If you ask most people (a.k.a. the white male majority that covers film criticism now and holds most of the power that drives the US film industry to churn out the kind of crap it does every summer) what they think of Lincoln they will tell you probably something similar to what this anonymous dude wandering out of a screening just transmitted to the NY Post’s Lou Lumenick, who then posted it as credible:
“The performances of Daniel Day-Lewis, Tommy Lee Jones, and Hal Holbrook were great,” wrote this person, a passionate moviegoer who is not connected with the film industry, who flatly predicts that Day-Lewis will get a Best [Actor] nomination in the title role. “Sally Field was miscast as Mrs. Lincoln, Joseph Gordon Levitt as Lincoln’s eldest son was OK but he really didn’t add anything to the story.
“My biggest issue with the film as a whole was, it was boring,” this civilian viewer wrote. “With the film centering on the vote for the 13th amendment, ending slavery and the Civil War, you’d think Spielberg would have made a more exciting, riveting film. So much of the story takes place in small, smoky dark rooms with Lincoln talking to one or two people, that my mind began to wander. It felt claustrophobic.
If he had shown the horrors of slavery and the Civil War, it might have evened out the story. They pretty much kept the film centered around the politicians.”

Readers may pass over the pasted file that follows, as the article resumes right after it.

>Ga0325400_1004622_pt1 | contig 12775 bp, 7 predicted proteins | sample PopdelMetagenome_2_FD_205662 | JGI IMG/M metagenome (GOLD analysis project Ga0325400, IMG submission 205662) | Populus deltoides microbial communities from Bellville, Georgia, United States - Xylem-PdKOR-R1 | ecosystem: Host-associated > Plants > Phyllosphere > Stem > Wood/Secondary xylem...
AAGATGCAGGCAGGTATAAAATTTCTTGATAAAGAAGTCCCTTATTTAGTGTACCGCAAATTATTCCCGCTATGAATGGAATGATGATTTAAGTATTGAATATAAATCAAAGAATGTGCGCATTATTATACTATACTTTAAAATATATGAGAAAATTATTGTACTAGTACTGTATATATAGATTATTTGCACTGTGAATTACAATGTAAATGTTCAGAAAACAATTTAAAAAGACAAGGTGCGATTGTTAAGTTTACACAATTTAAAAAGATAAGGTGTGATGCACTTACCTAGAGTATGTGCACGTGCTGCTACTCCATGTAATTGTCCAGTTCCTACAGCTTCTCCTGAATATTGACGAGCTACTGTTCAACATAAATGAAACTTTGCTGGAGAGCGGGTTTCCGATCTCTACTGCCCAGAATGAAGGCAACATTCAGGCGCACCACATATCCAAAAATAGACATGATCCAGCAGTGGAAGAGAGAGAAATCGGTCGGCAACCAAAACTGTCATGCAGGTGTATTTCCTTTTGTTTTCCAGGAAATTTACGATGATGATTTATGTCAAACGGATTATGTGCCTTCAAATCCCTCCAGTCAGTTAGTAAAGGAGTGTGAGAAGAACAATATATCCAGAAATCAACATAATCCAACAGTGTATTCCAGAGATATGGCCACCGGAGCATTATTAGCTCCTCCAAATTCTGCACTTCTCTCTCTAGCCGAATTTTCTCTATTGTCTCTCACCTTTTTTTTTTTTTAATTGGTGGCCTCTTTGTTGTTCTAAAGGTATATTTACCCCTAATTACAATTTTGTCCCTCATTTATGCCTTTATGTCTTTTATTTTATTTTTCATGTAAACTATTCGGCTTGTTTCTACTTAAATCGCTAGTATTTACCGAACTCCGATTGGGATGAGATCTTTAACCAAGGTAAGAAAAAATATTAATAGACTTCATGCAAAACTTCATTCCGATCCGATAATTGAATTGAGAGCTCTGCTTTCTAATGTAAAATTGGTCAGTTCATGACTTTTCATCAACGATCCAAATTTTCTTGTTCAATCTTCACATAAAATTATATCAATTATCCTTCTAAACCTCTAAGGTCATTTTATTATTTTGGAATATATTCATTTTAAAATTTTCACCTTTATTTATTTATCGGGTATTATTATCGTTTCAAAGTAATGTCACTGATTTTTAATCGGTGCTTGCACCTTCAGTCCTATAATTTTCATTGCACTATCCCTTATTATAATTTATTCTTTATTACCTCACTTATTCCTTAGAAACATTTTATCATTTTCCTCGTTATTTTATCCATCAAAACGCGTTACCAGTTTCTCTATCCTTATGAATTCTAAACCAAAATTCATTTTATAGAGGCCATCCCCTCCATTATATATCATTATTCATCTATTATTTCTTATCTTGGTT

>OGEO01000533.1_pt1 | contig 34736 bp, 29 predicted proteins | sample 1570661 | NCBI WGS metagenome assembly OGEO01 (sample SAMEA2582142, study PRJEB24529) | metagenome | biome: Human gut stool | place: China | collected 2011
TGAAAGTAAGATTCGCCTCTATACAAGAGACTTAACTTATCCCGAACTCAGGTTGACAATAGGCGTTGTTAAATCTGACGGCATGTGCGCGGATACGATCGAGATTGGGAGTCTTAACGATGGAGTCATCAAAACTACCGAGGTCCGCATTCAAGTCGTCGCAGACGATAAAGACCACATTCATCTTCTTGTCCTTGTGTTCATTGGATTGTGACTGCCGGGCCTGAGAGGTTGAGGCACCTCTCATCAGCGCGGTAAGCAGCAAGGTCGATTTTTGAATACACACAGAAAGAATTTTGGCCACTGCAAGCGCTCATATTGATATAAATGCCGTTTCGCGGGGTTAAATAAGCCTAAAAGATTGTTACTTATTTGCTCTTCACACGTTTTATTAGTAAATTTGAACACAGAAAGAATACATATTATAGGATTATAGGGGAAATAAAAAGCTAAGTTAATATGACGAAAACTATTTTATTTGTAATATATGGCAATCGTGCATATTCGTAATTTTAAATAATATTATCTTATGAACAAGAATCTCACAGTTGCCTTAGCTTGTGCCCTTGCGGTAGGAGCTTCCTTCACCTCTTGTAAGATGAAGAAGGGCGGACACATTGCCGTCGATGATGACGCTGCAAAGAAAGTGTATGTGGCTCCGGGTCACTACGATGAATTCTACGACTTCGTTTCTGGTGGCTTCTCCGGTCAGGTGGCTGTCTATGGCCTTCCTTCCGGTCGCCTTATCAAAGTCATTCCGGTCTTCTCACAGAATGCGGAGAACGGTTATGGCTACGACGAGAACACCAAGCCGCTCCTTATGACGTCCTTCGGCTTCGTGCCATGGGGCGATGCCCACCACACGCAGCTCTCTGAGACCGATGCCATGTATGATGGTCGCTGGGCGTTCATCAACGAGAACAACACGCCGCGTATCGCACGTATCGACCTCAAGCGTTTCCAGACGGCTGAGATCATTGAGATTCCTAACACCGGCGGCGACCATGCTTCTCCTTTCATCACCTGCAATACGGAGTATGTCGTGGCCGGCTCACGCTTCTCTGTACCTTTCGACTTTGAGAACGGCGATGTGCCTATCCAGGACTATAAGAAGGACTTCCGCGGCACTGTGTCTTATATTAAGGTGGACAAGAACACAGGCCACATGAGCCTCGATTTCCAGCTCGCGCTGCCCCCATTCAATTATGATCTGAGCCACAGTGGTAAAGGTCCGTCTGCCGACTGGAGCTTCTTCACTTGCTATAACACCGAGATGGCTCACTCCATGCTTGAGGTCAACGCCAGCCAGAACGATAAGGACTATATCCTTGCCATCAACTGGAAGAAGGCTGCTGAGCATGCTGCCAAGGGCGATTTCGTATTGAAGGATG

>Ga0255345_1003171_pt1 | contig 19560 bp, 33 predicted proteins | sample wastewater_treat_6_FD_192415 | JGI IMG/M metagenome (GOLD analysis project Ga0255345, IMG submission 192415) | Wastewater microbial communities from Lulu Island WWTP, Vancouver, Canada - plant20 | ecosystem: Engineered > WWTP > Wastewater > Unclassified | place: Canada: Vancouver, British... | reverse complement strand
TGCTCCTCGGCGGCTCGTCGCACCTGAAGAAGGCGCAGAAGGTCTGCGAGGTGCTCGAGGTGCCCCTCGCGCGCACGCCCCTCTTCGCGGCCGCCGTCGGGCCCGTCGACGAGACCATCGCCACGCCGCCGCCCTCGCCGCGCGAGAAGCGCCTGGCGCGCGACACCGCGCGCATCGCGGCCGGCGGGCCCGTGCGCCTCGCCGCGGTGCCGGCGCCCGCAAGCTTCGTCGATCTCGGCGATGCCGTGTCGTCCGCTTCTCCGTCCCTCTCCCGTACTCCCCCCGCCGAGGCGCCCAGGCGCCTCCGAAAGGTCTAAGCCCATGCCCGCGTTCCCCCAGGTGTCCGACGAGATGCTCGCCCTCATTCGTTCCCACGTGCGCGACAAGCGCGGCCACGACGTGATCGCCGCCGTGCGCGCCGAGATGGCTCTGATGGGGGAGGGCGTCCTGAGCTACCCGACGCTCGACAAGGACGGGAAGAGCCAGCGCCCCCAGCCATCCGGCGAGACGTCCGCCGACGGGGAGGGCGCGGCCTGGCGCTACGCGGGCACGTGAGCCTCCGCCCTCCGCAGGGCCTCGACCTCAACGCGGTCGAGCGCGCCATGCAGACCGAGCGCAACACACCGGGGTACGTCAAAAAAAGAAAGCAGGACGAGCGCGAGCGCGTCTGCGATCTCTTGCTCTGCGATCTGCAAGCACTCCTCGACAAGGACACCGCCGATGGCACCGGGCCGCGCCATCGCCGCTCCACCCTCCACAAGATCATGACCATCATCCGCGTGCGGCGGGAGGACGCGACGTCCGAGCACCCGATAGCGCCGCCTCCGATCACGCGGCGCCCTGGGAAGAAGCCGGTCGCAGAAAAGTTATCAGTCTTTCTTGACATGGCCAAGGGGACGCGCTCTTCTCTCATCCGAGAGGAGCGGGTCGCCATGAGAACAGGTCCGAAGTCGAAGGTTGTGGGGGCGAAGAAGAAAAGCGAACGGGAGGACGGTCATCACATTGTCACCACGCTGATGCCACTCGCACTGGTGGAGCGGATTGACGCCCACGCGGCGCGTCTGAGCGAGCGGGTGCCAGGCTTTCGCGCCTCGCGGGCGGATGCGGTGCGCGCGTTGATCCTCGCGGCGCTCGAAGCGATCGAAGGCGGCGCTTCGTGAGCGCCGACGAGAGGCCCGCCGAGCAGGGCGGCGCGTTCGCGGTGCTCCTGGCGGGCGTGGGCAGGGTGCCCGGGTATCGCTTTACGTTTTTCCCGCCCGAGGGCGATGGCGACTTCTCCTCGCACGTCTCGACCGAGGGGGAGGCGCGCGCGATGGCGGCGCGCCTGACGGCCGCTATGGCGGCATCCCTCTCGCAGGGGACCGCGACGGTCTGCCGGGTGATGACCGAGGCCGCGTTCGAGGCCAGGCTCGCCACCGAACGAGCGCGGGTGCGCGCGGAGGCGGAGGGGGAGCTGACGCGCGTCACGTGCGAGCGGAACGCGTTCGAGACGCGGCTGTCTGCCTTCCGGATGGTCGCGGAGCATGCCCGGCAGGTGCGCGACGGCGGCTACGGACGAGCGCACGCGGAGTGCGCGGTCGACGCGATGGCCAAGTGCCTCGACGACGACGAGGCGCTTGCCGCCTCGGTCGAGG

So what I know about this person so far is that A) he was close personal friends with Mrs. Lincoln so he therefore knows with certainty Sally Field was miscast. B) He has a hard time paying attention. All the President’s Men would have been a tough sit for this guy. God forbid he should be forced to watch 12 Angry Men or The Philadelphia Story, or Rope. People talking, not his favorite thing. Not enough bombs and bloody mayhem, C) he fancies himself a blogger/critic — he uses the word “issue,” a dead giveaway.
The guy is obviously not dumb. whoever he is. He’s at ease with the lingo of facile dismissal. But that’s just it. Who is he? How do we know he isn’t a studio plant? We know nothing about him and yet — he was able to change the word on a movie just by sending an email to Lumenick. Sure, there is a good chance it’s just some guy who wanted to tell the world how boring Lincoln was. In my experience, though, it is never just some guy. I have gotten those same kinds of “reviews” over the many years I’ve been at this. I used to post them, too, way back when. Now I realize how destructive it is — not to the movie or the studio or the director — but to journalism itself. I don’t call myself one but I do have a few rules I don’t break. And one is to post reactions from anonymous test screenings, or even pop-up screenings. I wait for the actual reviews, or better, to see it for myself.
Joe the Slammer’s complaint that the film is “boring” is very likely to match most of the 18- to 35-year-old males who are expected to turn out for the film (minus the Spielberg fans, of which there are many). What this pseudo-review does do, though, is get the information out there that it’s not going to be about slavery and civil war battles but more about the politics behind freeing the slaves, how difficult that was at the time and that it, in the end, cost Lincoln his life. So in that way, it prepares audiences to alter their expectations.
Perhaps the film will be “boring” to people who long to check their cell phone for the latest status updates and who are so disconnected from history that the subject matter alone would never hold their interest. There is a reason we have the kind of films we have now.